Saturday, August 21, 2010

Luc Cafe and Bar - Seattle


Luc is a French-American cafĂ© and bar named after Thierry Rautureau's father, Luc. Located just up the block from James Beard Award winner Rautureau's Rover's in the heart of Seattle’s Madison Valley, Luc is a neighborhood spot with excellent food, fresh cocktails and a well-selected wine list. Cindy and I ate an early dinner there last night and were very impressed overall. It is interesting to see how all of Rover's fine points are handled in this dramatically lower priced venue. Of course, there is no comparison between the two places - Rover's being the top fine dining in Seattle with everything that goes with it to match and Luc essentially being a bar with very good small plates of comfort food with a great French Twist. However, it is easy to see Theirry's skills and taste at work throughout the operation.





Cindy and I started with an incredible, fairly priced bottle of a wonderful French Rose - Domaine de Fonsainte Gris de Gris 2009 ($35) and the best dish of the night - a Tartine of Smoked Salmon. This appetiser had a generous portion barely smoked fresh Salmon flakes on a toasted country french bread with a light spread of capers and goat cheese and a nice topping of arugula drizzled with olive oil ($8.95). It was both beautiful and amazingly tasty.





We then shared a salad that was very good but not life changing. It was fairly small and was composed with arugula, house pickled Bing Cherries, a small amount of caramelized shallots with a nice olive oil dressing($7.95).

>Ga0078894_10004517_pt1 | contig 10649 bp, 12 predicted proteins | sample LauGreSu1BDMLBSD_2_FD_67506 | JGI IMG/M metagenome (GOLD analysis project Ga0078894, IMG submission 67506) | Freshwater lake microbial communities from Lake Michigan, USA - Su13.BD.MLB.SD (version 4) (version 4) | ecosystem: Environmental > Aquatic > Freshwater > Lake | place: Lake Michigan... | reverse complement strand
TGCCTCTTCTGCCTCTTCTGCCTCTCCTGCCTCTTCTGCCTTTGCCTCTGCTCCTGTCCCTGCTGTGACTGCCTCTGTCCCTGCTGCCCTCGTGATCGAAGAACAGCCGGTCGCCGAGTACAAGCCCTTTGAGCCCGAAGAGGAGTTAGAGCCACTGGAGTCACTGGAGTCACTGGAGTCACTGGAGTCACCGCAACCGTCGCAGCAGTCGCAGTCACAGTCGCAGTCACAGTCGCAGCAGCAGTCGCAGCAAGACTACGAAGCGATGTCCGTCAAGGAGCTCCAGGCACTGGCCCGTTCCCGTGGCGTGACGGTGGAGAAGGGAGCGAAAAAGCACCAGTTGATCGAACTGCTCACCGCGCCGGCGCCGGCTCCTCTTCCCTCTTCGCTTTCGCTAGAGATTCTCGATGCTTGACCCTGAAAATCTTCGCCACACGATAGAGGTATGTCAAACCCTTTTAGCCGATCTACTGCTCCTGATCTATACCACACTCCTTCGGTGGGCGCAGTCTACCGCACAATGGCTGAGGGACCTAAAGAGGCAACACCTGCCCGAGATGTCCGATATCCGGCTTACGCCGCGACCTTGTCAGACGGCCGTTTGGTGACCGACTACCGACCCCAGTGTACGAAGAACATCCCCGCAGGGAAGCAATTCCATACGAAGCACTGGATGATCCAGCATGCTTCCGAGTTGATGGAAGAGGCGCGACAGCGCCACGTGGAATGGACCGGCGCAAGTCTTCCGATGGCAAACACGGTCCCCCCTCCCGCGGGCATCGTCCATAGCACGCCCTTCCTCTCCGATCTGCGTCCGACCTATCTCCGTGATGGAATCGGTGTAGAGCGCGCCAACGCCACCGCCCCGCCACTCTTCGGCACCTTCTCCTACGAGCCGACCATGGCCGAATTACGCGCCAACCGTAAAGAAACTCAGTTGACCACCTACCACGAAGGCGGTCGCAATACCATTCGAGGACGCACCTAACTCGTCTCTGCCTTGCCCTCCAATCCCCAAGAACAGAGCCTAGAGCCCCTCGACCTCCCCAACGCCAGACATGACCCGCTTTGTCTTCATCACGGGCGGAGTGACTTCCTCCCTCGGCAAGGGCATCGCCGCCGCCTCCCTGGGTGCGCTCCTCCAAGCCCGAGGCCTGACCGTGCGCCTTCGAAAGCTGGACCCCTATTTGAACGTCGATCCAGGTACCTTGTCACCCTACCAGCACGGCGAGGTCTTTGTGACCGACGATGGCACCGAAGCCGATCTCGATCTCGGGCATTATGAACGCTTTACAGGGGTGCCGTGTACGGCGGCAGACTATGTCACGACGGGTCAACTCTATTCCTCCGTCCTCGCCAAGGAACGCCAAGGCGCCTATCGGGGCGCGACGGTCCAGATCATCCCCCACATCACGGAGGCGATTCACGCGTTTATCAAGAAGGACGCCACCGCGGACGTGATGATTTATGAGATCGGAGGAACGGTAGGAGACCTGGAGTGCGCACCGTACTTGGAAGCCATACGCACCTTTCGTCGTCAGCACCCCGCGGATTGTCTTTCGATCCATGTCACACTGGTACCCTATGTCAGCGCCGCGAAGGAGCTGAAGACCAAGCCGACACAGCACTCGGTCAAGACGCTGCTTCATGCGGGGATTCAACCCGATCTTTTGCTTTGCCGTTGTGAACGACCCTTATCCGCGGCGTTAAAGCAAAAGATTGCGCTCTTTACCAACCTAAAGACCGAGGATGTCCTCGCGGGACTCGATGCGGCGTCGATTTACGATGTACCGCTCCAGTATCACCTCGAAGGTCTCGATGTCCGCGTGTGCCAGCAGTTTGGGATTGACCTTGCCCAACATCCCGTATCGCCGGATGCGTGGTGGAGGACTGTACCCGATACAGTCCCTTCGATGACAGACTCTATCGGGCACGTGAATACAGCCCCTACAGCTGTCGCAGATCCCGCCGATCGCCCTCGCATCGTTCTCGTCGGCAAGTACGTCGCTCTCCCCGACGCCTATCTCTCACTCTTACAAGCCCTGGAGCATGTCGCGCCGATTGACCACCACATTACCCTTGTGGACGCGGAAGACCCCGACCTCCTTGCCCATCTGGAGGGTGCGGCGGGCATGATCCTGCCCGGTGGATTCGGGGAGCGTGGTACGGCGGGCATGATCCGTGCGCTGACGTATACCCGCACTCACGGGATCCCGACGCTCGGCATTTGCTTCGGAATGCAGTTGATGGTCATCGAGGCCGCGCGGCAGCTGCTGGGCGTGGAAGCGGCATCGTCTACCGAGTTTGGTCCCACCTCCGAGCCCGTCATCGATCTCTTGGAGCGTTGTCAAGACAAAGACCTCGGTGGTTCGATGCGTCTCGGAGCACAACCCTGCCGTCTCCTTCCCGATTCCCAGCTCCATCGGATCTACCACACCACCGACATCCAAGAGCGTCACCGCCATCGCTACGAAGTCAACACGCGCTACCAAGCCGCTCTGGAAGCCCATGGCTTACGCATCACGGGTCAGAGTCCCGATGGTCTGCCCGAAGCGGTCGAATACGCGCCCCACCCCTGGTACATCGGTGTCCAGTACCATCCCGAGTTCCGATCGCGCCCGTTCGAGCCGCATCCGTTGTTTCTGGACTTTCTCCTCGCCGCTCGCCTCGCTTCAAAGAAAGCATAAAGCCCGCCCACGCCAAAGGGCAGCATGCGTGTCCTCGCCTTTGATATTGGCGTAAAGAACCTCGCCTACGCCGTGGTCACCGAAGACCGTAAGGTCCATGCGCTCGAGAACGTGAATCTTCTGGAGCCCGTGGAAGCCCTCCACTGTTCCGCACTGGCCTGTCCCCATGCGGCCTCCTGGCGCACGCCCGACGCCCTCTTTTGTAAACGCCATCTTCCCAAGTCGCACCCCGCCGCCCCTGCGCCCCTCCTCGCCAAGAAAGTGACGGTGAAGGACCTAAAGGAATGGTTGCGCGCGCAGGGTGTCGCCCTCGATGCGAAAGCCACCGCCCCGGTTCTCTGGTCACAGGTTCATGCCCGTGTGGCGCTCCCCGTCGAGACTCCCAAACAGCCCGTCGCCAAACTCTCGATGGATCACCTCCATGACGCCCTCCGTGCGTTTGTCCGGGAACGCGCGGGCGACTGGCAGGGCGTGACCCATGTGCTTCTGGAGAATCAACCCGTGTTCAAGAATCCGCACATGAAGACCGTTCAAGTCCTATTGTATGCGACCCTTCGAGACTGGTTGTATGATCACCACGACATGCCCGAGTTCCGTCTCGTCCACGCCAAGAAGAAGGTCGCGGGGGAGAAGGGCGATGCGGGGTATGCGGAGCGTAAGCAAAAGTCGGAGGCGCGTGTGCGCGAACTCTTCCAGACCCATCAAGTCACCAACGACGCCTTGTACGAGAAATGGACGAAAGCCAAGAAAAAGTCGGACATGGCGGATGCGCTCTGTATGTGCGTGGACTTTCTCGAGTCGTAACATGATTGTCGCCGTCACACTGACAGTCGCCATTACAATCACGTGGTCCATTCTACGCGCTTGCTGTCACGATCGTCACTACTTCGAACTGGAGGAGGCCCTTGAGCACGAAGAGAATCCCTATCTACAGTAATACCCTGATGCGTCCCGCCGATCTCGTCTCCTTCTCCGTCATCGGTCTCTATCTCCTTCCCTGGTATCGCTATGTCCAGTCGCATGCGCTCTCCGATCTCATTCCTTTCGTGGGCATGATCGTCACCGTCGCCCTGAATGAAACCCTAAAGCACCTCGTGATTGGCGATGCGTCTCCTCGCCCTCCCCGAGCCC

For our main courses Cindy chose the Hamburger($11.95) and I had the Steak Frites($18.50). Cindy felt the burger was one of the best she has been served anywhere. Small, very chewy nice bun, tomato jam, aioli. My steak was typical Rovers, properly sauced, cooked and presliced. The fries were very good but being a small cut cold quickly. The dipping sauce was excellent but had an unfortunate look of a cheap thousand island dressing. The presentation of both plates was very casual, as intended. This type of fries needs to be a smaller portion or in a cone or napkin to retain heat though.



The dessert was an excellent fresh fruit cobbler with house made ice cream. Small and satisfying. We thought the whole thing was extremely enjoyable - with a good crowed vibe in the room. At $125 with tip not as "inexpensive" as it should from the mention of menu prices but still a very nice evening.



Seattle if lucky to have Theirry's excellent restaurants - you get what you pay for - and there is no huge profit in the type of operations he runs - I practically consider it a community service!


Luc on Urbanspoon

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